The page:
In Part 1 of this multi-part series (that may really never end), I laid out some of what I felt is wrong with food safety issues in this country. In Part 2, I looked at a few of the differences between the U.S. and just a couple other countries with respect to food safety. In this part, we’ll look at some common myths that are still perpetrated by food safety “experts” in this country, along with some other serious annoyances in the arena of “political food correctness”.
I keep going back to this next part as it bears repeating. It’s from an earlier post of mine …
We go now to one of the masters of cooking, Chef Anthony Bourdain of Les Halles on Park Avenue in New York City, also A Cook’s Tour on Food Network and No Reservations on the Travel Channel. In his Les Halles cookbook he writes:
Most people think that if you just scatter some salt and pepper and, God forbid, paprika on a chicken, then throw him, legs askew, into an oven and cook every bit of blood and moisture out of him — that that’s roasting a chicken. Hell, most people figure that if the crispy skin tastes good, and there’s no yucky blood or pink stuff near the bone, that’s a fine roast chicken … Chicken should taste like chicken. Understand also that legs and breasts cook at different rates. In your zeal to make sure that there is no pink (eek!) or red (oooohh!) anywhere in the legs, you are often criminally overcooking your breasts. Find a happy medium. A little pink color by the thigh bone does not necessarily mean you are eating rare poultry.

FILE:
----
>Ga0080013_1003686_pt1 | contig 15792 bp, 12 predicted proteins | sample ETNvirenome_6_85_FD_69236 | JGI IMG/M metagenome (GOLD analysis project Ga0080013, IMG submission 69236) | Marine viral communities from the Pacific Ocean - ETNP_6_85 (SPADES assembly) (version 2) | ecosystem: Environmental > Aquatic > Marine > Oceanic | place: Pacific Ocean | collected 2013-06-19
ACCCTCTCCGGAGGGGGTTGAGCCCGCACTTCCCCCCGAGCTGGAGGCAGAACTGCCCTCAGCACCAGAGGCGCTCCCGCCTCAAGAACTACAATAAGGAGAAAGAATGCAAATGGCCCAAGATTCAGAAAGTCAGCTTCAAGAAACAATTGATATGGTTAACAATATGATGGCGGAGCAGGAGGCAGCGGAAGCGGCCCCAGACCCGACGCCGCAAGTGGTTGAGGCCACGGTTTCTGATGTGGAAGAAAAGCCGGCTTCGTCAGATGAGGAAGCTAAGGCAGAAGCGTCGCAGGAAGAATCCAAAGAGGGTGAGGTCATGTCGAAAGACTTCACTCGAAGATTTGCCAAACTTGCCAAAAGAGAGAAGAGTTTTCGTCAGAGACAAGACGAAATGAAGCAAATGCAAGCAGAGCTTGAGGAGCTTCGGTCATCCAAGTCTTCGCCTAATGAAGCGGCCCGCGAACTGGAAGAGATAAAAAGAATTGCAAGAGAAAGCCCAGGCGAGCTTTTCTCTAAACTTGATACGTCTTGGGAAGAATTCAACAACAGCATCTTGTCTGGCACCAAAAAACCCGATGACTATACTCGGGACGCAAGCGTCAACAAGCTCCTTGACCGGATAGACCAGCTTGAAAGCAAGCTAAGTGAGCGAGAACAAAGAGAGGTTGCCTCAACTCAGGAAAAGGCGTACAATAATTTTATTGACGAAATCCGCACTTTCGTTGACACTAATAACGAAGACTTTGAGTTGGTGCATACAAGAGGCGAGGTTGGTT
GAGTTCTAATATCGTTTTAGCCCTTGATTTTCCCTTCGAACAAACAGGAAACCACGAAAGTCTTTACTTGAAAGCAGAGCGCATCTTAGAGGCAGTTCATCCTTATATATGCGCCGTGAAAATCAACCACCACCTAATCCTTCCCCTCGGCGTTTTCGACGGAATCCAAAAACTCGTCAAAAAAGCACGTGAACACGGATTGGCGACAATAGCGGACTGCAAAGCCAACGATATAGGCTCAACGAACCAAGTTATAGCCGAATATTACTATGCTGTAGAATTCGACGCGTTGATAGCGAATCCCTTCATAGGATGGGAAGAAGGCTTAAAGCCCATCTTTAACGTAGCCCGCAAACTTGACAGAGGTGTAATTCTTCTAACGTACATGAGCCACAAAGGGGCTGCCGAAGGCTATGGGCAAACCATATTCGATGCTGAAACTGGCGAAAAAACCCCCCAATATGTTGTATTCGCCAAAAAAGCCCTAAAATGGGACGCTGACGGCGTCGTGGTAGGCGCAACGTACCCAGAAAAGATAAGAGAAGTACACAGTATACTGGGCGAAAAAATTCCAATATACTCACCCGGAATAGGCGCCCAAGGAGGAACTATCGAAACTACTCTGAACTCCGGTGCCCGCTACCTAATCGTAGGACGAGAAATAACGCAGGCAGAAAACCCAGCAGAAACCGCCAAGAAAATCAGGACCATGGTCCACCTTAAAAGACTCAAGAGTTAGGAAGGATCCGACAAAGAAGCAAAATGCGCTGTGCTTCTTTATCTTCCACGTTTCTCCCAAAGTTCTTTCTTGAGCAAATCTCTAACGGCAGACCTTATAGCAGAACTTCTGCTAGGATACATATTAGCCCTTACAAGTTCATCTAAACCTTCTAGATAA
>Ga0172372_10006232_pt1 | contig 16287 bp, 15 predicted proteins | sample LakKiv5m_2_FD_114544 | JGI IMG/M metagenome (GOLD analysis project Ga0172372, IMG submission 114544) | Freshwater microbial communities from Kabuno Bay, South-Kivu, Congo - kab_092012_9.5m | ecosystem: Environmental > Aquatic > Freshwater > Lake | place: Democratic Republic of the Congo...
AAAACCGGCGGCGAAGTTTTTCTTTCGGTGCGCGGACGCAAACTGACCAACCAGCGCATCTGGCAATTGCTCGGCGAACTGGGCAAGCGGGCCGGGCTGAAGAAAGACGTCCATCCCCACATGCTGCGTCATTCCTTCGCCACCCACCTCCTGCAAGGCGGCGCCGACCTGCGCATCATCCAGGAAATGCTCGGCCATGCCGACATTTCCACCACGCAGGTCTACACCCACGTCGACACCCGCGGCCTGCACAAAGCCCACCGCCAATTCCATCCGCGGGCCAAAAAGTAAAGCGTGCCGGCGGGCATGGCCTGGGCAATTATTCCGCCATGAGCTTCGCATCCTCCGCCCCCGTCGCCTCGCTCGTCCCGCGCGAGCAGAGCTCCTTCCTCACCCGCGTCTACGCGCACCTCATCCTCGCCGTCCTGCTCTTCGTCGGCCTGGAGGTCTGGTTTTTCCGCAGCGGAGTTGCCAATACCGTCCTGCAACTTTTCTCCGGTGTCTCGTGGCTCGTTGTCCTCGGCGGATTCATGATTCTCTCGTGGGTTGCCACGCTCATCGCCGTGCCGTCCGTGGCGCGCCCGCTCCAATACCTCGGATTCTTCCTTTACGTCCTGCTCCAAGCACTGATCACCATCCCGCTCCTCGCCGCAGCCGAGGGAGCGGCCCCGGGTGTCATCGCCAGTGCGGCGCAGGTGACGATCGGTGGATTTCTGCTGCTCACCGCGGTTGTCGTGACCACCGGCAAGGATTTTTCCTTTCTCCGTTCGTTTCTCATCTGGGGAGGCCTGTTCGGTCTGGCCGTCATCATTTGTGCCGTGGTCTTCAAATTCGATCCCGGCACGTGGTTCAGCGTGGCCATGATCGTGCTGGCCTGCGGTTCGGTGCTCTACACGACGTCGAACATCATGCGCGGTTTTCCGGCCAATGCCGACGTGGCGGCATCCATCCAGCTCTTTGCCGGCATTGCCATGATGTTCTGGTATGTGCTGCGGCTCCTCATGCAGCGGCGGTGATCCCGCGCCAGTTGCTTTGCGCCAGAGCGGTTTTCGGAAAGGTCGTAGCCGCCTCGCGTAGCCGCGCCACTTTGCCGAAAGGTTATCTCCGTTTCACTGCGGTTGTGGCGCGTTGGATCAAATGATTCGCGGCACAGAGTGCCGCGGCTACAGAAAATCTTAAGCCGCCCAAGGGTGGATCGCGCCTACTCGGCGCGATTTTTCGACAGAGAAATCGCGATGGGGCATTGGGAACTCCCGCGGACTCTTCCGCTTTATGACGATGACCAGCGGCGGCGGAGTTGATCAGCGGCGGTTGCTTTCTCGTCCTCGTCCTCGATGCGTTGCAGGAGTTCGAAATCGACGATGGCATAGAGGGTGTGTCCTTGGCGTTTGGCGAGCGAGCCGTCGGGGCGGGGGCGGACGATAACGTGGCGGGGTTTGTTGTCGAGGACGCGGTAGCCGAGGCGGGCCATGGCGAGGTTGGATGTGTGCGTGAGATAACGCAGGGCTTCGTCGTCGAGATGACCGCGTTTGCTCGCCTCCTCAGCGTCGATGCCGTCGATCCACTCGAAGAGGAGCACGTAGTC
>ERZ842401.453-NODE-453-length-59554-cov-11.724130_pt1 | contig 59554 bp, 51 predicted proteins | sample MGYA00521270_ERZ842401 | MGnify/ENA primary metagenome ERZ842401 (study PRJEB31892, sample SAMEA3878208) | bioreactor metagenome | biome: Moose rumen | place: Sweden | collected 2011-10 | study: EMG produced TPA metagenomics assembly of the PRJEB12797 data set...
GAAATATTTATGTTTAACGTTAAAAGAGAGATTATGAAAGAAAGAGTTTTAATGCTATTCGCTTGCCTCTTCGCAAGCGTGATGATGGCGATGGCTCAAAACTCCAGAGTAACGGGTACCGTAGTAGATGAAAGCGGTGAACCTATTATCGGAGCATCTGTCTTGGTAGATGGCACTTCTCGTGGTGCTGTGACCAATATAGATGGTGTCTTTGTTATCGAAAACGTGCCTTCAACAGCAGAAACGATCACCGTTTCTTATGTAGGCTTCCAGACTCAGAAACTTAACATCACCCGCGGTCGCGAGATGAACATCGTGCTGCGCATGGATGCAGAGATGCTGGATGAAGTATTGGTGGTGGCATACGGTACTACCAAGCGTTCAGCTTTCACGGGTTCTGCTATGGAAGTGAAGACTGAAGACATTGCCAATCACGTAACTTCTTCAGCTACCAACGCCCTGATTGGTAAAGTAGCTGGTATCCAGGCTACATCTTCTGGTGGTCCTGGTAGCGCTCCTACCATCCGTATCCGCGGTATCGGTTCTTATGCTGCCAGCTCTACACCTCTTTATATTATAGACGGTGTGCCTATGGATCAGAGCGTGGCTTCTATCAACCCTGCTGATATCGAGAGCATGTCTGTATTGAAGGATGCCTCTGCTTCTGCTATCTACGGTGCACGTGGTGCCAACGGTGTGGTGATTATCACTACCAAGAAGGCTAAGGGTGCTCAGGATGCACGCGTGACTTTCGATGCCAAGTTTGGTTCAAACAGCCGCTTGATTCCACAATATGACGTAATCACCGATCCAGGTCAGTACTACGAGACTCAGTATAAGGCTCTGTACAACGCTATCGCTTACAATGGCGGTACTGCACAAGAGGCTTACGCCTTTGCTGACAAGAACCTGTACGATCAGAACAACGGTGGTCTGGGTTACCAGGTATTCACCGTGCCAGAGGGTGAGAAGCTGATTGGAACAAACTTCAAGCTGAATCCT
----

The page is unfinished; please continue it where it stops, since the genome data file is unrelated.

Wait, what did he say?? Did this world-renowned Chef just say chicken can be … pink???
Well, yes, he did. Imagine that. I know, I know, your grandmother would simply keel over at the thought. Both of mine would, too.
What’s the key to safe chicken? Rinse it?? Umm, no, that’s not it. Bacteria like to swim. Rinsing only moves them around without getting rid of them. I’m not ServSafe certified (maybe at some point this year), but I have a copy of the coursebook right here. Let’s see, rinsing chicken, rinsing … chicken … poultry … nope, rinsing ain’t in there.
This here ServSafe book says to cook chicken to a minimum internal temperature of 165°F (74°C) for 15 seconds. For his roast chicken or “poulet roti”, Chef Tony simply gives oven temps and specific timings, and then says, “If you’re worried about undercooking, with the point of a small knife or with a skewer or cake tester, you can poke the fat part of the thigh. If the liquid that runs out is clear — not pink or red — your bird is cooked.”